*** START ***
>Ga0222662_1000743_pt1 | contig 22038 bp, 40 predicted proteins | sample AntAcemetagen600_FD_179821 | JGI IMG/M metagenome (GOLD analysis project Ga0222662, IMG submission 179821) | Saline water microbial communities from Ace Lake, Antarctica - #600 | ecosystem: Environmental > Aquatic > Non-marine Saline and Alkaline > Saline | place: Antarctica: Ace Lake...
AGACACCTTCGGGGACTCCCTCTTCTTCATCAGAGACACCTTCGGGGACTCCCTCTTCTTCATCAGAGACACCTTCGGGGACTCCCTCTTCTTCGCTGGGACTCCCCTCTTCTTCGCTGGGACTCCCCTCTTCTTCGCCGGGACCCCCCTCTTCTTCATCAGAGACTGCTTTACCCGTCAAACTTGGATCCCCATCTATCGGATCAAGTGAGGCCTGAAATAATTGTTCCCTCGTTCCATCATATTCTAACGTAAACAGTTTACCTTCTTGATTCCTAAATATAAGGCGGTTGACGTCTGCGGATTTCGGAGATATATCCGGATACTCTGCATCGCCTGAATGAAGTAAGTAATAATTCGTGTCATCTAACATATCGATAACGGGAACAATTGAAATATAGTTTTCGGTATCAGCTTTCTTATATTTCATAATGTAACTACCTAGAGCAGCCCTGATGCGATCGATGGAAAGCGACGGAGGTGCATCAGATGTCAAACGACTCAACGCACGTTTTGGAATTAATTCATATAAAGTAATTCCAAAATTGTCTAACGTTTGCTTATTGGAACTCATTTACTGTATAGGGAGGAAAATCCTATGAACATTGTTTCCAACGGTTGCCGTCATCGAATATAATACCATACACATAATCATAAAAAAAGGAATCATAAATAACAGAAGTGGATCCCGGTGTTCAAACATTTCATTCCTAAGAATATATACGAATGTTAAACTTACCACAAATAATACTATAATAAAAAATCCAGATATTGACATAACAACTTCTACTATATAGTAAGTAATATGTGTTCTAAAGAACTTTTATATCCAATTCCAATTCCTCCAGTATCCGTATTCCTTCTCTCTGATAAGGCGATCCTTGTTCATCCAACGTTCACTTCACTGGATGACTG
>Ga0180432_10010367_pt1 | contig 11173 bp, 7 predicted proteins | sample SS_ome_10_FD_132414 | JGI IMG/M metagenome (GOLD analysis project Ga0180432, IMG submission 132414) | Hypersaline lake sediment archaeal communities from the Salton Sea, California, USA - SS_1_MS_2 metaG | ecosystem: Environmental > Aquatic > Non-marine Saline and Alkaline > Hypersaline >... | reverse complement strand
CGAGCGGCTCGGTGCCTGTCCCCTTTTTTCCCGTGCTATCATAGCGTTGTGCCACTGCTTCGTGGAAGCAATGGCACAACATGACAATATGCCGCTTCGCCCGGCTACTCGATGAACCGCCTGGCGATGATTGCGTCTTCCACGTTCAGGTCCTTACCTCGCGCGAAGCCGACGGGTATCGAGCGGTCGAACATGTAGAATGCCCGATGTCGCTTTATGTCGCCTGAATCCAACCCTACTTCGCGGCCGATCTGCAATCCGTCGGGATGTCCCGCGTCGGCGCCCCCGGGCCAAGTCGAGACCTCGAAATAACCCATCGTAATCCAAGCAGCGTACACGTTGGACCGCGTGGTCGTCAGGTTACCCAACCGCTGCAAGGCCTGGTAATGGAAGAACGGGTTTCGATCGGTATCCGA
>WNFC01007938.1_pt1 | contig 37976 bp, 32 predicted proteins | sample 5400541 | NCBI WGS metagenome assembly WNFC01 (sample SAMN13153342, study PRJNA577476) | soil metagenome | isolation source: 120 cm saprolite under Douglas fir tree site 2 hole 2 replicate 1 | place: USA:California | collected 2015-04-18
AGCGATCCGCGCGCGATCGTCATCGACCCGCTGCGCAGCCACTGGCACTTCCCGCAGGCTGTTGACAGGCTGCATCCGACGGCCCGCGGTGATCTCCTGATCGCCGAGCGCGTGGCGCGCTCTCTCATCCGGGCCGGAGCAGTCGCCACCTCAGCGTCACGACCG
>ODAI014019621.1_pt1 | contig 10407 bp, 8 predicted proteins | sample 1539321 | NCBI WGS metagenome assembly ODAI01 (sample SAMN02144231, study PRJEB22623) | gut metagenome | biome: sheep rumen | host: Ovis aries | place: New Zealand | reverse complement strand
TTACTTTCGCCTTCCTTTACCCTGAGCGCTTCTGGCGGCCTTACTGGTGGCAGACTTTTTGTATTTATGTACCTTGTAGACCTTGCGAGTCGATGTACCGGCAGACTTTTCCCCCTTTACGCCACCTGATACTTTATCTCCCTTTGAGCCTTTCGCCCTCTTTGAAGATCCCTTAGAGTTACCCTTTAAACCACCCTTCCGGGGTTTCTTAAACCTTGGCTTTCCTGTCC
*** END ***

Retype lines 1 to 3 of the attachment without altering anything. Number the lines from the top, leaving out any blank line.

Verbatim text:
>Ga0222662_1000743_pt1 | contig 22038 bp, 40 predicted proteins | sample AntAcemetagen600_FD_179821 | JGI IMG/M metagenome (GOLD analysis project Ga0222662, IMG submission 179821) | Saline water microbial communities from Ace Lake, Antarctica - #600 | ecosystem: Environmental > Aquatic > Non-marine Saline and Alkaline > Saline | place: Antarctica: Ace Lake...
AGACACCTTCGGGGACTCCCTCTTCTTCATCAGAGACACCTTCGGGGACTCCCTCTTCTTCATCAGAGACACCTTCGGGGACTCCCTCTTCTTCGCTGGGACTCCCCTCTTCTTCGCTGGGACTCCCCTCTTCTTCGCCGGGACCCCCCTCTTCTTCATCAGAGACTGCTTTACCCGTCAAACTTGGATCCCCATCTATCGGATCAAGTGAGGCCTGAAATAATTGTTCCCTCGTTCCATCATATTCTAACGTAAACAGTTTACCTTCTTGATTCCTAAATATAAGGCGGTTGACGTCTGCGGATTTCGGAGATATATCCGGATACTCTGCATCGCCTGAATGAAGTAAGTAATAATTCGTGTCATCTAACATATCGATAACGGGAACAATTGAAATATAGTTTTCGGTATCAGCTTTCTTATATTTCATAATGTAACTACCTAGAGCAGCCCTGATGCGATCGATGGAAAGCGACGGAGGTGCATCAGATGTCAAACGACTCAACGCACGTTTTGGAATTAATTCATATAAAGTAATTCCAAAATTGTCTAACGTTTGCTTATTGGAACTCATTTACTGTATAGGGAGGAAAATCCTATGAACATTGTTTCCAACGGTTGCCGTCATCGAATATAATACCATACACATAATCATAAAAAAAGGAATCATAAATAACAGAAGTGGATCCCGGTGTTCAAACATTTCATTCCTAAGAATATATACGAATGTTAAACTTACCACAAATAATACTATAATAAAAAATCCAGATATTGACATAACAACTTCTACTATATAGTAAGTAATATGTGTTCTAAAGAACTTTTATATCCAATTCCAATTCCTCCAGTATCCGTATTCCTTCTCTCTGATAAGGCGATCCTTGTTCATCCAACGTTCACTTCACTGGATGACTG
>Ga0180432_10010367_pt1 | contig 11173 bp, 7 predicted proteins | sample SS_ome_10_FD_132414 | JGI IMG/M metagenome (GOLD analysis project Ga0180432, IMG submission 132414) | Hypersaline lake sediment archaeal communities from the Salton Sea, California, USA - SS_1_MS_2 metaG | ecosystem: Environmental > Aquatic > Non-marine Saline and Alkaline > Hypersaline >... | reverse complement strand